Random Dungeons & Confused Dragons

Dungeons & Dragons has tables for almost everything, including dungeons.

One feature in the new Dungeons & Dragons is the random dungeon generator tables, and it works. It works so well that I have spent a weekend just rolling random dungeons, one of which is located in a cloud and created by a beholder, and another is an old temple created by yuan-ti but later abandoned by them for some strange reason. I could stop here but no, I want to roll more dungeons! More monsters! And more deadly traps!

How does it work?

There is a table for nearly everything but lets start with who created the dungeon. Knowing the creator gives you a basis for dungeon features and so on. There are other defining features as well that you can roll for: is it a cult or made by evil barbarian human? Is it a stronghold, a lair or a death trap? You can define its history as well and flavour it with stories: Why has the yuan-ti abandoned their temple? What kind of disaster happened that the lich was ultimately destroyed? Why the beholder built his stronghold up in the clouds?

So many questions but these can be thought upon and answered later. Now it is time to roll our dungeon!

Random Dungeon

Random Dungeon

First we need to know where the dungeon is located. There are two tables for it: if you roll oo from the die you can then roll on the exotic location table. This dungeon that I am making is found under graveyard. It is created by a cult that worships neutral deity and obviously it is a tomb. However, they found something in the tomb while building it that caused their destruction and the tomb has been free for other monsters to dwell in.

I then continued with throwing the starting area, and then passages, chambers, more passages and chambers, some stairs here and there, trapped doors and so on. In the end I got a tomb that has seven levels in it with plenty of rooms. Next I’ll roll the purpose for each chamber, in what condition they are and what content is in them. If there are traps I’ll roll them randomly as well and hope that with random tricks I get the one that changes characters sex when she touches a certain object in the room.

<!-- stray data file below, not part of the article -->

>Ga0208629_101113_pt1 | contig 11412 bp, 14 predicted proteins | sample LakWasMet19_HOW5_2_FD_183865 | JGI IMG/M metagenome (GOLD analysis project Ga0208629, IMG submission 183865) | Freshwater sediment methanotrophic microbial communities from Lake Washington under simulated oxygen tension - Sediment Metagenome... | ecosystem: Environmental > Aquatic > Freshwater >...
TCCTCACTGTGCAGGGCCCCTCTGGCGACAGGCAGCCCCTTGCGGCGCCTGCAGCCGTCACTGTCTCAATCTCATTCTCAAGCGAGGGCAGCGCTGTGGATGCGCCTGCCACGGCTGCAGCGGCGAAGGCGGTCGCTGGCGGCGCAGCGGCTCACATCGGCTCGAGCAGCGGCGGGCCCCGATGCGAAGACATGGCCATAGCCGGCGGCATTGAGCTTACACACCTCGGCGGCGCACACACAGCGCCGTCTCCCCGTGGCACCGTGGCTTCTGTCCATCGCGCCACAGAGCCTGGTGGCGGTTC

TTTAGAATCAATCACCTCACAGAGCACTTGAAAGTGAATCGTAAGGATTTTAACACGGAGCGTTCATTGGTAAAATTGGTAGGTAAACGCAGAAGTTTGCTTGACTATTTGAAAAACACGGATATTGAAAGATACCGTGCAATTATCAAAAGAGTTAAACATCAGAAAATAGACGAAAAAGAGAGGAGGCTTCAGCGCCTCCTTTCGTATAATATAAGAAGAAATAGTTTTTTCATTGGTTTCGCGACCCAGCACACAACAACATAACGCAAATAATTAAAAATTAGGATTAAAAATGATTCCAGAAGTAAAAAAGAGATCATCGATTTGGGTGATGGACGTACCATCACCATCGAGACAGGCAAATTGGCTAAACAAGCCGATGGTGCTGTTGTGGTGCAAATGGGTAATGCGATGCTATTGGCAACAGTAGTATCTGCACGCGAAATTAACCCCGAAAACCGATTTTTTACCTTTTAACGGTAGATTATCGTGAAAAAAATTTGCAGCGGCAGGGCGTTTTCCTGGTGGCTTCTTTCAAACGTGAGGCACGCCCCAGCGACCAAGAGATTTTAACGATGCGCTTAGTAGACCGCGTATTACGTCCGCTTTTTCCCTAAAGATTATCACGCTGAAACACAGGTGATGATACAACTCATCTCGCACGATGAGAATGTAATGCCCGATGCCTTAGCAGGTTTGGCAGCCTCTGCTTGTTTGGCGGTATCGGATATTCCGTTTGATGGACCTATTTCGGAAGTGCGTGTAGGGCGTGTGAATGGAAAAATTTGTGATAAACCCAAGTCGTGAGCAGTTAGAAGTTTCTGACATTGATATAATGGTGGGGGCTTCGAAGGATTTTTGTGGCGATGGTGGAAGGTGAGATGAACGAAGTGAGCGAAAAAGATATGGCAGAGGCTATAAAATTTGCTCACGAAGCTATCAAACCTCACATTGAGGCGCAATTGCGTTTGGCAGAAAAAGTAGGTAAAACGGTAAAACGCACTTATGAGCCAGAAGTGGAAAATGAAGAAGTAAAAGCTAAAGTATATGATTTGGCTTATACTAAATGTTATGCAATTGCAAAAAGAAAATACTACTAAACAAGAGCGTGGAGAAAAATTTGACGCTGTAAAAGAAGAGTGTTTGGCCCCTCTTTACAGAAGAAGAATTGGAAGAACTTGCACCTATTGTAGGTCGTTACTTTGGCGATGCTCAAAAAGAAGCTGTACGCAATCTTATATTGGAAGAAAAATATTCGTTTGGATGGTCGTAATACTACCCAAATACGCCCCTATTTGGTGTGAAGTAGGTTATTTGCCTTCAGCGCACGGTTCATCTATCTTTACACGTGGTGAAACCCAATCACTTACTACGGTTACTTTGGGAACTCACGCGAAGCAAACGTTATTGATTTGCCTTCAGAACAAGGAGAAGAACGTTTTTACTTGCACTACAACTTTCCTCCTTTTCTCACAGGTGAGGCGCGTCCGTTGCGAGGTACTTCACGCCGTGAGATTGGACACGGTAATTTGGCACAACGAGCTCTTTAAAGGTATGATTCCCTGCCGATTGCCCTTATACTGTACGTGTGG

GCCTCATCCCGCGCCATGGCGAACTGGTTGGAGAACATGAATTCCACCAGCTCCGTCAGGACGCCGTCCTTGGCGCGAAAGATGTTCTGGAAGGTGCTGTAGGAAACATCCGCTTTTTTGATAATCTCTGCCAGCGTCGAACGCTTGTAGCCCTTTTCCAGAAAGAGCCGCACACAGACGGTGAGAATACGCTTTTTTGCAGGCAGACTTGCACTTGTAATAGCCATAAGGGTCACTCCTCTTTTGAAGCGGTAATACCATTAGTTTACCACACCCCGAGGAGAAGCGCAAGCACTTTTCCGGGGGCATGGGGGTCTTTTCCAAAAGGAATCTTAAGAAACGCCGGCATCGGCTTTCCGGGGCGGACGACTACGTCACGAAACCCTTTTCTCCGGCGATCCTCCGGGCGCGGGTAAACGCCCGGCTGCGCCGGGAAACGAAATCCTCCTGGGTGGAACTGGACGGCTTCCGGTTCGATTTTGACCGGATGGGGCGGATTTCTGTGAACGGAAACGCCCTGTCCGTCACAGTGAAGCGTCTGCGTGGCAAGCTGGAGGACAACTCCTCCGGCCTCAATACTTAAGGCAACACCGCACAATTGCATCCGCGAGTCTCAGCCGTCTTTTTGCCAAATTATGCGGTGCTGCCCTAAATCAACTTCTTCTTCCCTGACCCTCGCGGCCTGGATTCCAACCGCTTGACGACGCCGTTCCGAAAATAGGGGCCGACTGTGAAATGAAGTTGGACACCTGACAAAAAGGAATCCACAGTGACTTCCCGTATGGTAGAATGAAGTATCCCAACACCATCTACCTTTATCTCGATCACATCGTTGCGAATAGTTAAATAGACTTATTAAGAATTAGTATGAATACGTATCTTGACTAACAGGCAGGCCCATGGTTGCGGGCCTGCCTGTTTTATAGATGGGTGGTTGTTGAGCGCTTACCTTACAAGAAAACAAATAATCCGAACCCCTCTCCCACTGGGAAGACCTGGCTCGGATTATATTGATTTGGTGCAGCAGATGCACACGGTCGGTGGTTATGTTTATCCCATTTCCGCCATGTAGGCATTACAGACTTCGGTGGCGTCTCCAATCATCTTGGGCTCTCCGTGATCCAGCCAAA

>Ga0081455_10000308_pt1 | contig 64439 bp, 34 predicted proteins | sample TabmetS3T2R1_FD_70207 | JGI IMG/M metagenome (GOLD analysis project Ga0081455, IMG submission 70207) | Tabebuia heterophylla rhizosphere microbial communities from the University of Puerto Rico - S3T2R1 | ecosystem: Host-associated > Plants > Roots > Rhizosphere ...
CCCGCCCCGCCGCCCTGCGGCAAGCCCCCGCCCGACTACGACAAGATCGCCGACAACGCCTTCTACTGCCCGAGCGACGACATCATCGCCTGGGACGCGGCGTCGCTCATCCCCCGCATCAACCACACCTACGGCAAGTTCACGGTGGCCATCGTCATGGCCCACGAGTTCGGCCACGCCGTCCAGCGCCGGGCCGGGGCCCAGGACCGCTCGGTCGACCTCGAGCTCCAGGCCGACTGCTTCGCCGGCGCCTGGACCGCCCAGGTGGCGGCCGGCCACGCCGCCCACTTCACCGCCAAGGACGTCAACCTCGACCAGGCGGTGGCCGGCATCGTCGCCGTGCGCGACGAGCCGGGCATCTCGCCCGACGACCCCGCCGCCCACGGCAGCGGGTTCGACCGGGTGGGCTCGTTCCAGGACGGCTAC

At some point I gave up. The dungeon got too big and sprawling that it would’ve needed plenty of time to roll the dice and a lot of paper for drawing a map for all the floors. I got quite far with it though so I left it to wait for another day (and threw it in a trash can). I decided to pick up the idea for old temple that was abandoned by yuan-ti, and build from there. This one I planned to have only four floors, with fourth having two parts: temple’s tomb and a cave. I used this dungeon at Ropecon this year and there I realised it was quite big, even with just four floors. It took six hours for the players to get near the halfway of the dungeon before we stopped and left it there.

And then…

Rolling a random dungeon is quite an easy way to create something different, and it doesn’t have to be just what the dice tells you – I would change and decide if things fit in the place or not. Quite often I would re-roll or use the roll for something different. These tables provide a very interesting tool that is very useful and I do recommend to use it if you have a hard time thinking about the layout for adventure site, for example a temple or a ruined castle. Only you should limit the size of the dungeon with number of levels or rooms, because the tables are made to keep the dungeon growing, and there will be no end of it until you run out of paper.

Please Die: Pathfinder

Pathfinder Roleplaying Game is made by Paizo. It is mostly a high fantasy game with different settings and multiple class options. It is based on Dungeons and Dragons 3.5 edition rules due to Open Game License.

Diversified monotony

Pathfinder was first play-tested in 2008 by thousands of gamers. As it is an evolution of D&D 3.5, there are many similarities between the games. It has its good and bad sides, from having many options to diversify your character to watering it down. It seems to me that in Pathfinder it is encouraged to create a single class character and possibly with just one to three levels of another class, rather than creating more diverse characters, which is actually quite weaker option in the end. Alternately you might add prestige class on top of another class and forget the main class you started with.

I once created arcane trickster character who had no chance in fights at all, even though I enjoy that aspect partly in role-playing games. When other characters needed about 10 or less from the 20-sided dice to be able to hit the boss, mine would have required 20 from it to even have a chance to hit the boss as she had only +10 bonus to hit and boss had AC 30+. I got really annoyed and cursed, and I noticed that it is damn difficult to take into consideration all characters in the party if there are one or two munchkins and the rest have mind to create more diverse characters.

Or should I say Mathfinder?